Led by Dr Abdullah Kahraman, of Newcastle University’s School of Engineering, the researchers used very detailed climate model simulations at the UK Met Office Hadley Centre. They found that slower storm movement acts to increase the amount of rainfall that accumulates locally, increasing the risk of flash floods across Europe beyond what has been expected based on previous studies.
Published in the journal Geophysical Research Letters, the study results show that storms producing intense rain may move slower with climate change, increasing the duration of exposure to these extremes.
A nwes comes as German officials feared more deaths on Friday after “catastrophic” floods swept through western regions, demolishing streets and houses, killing more than 100 people and leaving hundreds more missing and homeless.
Communications were cut in many areas and entire communities lay in ruins after swollen rivers tore through towns and villages in the western states of North Rhine-Westphalia and Rhineland-Palatinate as well as parts of Belgium and the Netherlands.
After days of heavy rain, 103 people have died in Germany alone, the largest number killed in a natural disaster in the country in almost 60 years. They included 12 residents of a home for disabled people surprised by the floods during the night.
In Belgium, which has declared a day of mourning on Tuesday, officials said there were at least 20 dead and another 20 missing.
Dr Abdullah Kahraman, who is also a visiting scientist at Met Office, said: “With recent advances in supercomputer power, we now have pan-European climate simulations resolving the atmosphere in high detail as short-range weather forecasting models do. These models have grid spacing of approximately 2 km, which allows them to simulate storm systems much better, resulting in better representation of extremes.
“Using these state-of-the-art climate simulations, we have developed metrics to extract potential cases for heavy rainfall, and a smaller, almost-stationary subset of these cases with the potential for high rainfall accumulations. These metrics provide a holistic view of the problem, and help us understand which factors of the atmosphere contribute to heavy rainfall changes.
“This is one of the first studies to explore changes in the speed of such heavy rainfall systems – an important aspect contributing to flood risk. Currently, we are also investigating other extreme weather types by examining the climate simulations data with a severe weather forecaster’s perspective.”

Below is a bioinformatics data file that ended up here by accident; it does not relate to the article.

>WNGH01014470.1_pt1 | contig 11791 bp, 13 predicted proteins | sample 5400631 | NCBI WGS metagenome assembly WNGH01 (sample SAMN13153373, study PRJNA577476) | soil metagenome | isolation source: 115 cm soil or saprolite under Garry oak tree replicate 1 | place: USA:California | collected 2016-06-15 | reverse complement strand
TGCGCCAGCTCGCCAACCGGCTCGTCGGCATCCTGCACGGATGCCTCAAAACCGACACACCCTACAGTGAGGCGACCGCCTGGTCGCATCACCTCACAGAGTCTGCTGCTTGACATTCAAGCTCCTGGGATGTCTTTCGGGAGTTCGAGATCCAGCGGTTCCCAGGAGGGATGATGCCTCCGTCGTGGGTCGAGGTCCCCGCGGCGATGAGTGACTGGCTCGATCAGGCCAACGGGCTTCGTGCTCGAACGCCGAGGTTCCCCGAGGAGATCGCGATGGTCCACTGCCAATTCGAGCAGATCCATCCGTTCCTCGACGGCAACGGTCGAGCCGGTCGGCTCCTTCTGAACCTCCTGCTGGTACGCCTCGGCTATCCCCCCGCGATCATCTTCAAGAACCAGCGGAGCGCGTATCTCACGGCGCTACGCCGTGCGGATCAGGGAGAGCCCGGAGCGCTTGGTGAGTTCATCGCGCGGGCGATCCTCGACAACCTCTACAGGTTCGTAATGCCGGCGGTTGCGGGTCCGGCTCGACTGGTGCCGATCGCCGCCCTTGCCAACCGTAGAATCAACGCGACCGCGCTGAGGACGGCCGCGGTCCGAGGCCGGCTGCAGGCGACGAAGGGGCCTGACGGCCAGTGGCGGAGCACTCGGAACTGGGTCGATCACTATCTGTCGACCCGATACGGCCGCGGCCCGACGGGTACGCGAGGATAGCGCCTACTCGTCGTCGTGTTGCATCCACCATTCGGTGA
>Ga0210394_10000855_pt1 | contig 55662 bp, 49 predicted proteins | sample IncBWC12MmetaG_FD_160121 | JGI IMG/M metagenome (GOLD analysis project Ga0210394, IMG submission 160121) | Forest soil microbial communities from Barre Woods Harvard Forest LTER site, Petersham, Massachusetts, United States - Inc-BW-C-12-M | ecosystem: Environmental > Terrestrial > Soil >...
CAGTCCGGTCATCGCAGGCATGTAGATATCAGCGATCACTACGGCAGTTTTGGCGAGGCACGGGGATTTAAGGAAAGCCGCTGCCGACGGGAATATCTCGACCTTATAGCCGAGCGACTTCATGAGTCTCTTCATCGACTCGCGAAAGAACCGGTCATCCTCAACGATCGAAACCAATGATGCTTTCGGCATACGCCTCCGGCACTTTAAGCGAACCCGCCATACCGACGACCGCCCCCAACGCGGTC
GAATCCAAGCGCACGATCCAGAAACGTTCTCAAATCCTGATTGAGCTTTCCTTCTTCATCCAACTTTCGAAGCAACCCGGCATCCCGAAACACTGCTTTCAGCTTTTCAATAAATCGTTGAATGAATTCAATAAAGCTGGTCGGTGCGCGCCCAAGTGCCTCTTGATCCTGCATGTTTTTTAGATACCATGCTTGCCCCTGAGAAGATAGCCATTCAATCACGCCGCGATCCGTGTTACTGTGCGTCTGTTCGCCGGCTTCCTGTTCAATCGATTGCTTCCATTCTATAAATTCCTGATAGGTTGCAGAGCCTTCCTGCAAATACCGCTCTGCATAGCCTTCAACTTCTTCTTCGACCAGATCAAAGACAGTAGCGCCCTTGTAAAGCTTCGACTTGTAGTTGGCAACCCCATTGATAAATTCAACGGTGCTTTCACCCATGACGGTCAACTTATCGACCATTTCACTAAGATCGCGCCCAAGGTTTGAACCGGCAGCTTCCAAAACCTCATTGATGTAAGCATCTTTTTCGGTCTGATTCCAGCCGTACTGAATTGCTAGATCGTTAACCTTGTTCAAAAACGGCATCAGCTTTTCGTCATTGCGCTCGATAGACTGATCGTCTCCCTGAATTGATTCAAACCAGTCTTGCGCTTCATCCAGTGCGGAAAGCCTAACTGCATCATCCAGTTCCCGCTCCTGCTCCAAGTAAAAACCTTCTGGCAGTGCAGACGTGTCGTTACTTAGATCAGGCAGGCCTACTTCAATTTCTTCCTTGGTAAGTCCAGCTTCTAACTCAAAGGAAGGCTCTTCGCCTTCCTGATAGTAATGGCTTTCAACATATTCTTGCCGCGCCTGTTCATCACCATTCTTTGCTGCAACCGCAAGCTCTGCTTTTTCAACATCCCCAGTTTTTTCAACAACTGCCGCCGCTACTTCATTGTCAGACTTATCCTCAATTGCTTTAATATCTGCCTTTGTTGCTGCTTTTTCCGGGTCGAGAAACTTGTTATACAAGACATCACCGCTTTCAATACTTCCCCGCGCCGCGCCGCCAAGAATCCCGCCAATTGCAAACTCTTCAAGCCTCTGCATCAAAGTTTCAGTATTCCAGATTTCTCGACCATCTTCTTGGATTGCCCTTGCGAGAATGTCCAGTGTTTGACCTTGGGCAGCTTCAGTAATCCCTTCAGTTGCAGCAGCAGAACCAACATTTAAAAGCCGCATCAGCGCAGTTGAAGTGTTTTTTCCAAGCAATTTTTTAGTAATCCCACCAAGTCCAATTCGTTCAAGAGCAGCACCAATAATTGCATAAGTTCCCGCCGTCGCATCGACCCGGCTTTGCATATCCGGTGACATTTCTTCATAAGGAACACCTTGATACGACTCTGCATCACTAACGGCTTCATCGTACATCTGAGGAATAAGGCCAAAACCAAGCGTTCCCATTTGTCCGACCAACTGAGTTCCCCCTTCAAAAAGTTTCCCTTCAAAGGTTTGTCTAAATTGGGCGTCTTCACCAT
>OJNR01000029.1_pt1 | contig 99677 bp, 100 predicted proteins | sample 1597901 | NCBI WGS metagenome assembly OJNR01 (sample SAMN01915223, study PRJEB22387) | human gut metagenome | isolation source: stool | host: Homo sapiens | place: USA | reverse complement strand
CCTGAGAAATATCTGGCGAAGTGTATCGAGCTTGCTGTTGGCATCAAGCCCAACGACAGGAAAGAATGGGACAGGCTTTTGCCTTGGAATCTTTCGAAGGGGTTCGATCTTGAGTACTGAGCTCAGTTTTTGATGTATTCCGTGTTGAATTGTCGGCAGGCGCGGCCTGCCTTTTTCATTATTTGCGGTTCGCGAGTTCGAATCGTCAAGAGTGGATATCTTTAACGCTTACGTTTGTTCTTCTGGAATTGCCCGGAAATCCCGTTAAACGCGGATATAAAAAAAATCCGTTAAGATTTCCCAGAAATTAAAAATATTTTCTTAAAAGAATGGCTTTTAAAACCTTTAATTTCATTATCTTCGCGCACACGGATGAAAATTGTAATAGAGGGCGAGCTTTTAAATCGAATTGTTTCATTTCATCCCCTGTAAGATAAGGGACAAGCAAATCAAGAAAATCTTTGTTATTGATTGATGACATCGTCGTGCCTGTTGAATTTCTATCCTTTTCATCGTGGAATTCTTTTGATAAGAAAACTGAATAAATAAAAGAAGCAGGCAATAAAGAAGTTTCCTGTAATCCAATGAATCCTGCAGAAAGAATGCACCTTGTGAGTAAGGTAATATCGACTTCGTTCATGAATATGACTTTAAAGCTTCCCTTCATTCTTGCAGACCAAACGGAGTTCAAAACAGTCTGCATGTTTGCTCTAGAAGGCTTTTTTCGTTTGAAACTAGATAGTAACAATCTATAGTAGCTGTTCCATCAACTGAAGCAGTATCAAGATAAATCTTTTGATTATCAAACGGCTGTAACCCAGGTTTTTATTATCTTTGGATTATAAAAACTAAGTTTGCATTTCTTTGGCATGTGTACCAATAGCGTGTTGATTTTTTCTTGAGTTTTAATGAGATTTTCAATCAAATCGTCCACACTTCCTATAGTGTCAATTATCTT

Professor Hayley Fowler, of Newcastle University’s School of Engineering, added: “Governments across the world have been too slow in reducing greenhouse gas emissions and global warming continues apace. This study suggests that changes to extreme storms will be significant and cause an increase in the frequency of devastating flooding across Europe. This, alongside the current floods in Europe, is the wake-up call we need to produce improved emergency warning and management systems, as well as implementing climate change safety factors into our infrastructure designs to make them more robust to these severe weather events.”
Professor Lizzie Kendon, Science Fellow at the Met Office and Professor at Bristol University, said: “This study shows that in addition to the intensification of rainfall with global warming, we can also expect a big increase in slow-moving storms which have the potential for high rainfall accumulations. This is very relevant to the recent flooding seen in Germany and Belgium, which highlights the devastating impacts of slow-moving storms.
“Our finding that slow-moving intense rainstorms could be 14 times more frequent by the end of the century under the high emissions RCP8.5 scenario, shows the serious impacts that we may expect across Europe if we do not curb our emissions of greenhouse gases.”
The study findings are relevant to climate mitigation and adaptation policy in Europe, with specific implications for future flooding impacts, the design of infrastructure systems, and the management of water resources.
Currently, almost stationary intense rainstorms are uncommon in Europe and happen rarely over parts of the Mediterranean Sea. Accurate predictions of future changes in intense rainfall events are key to putting effective adaptation and mitigation plans in place to limit the adverse impacts of climate change.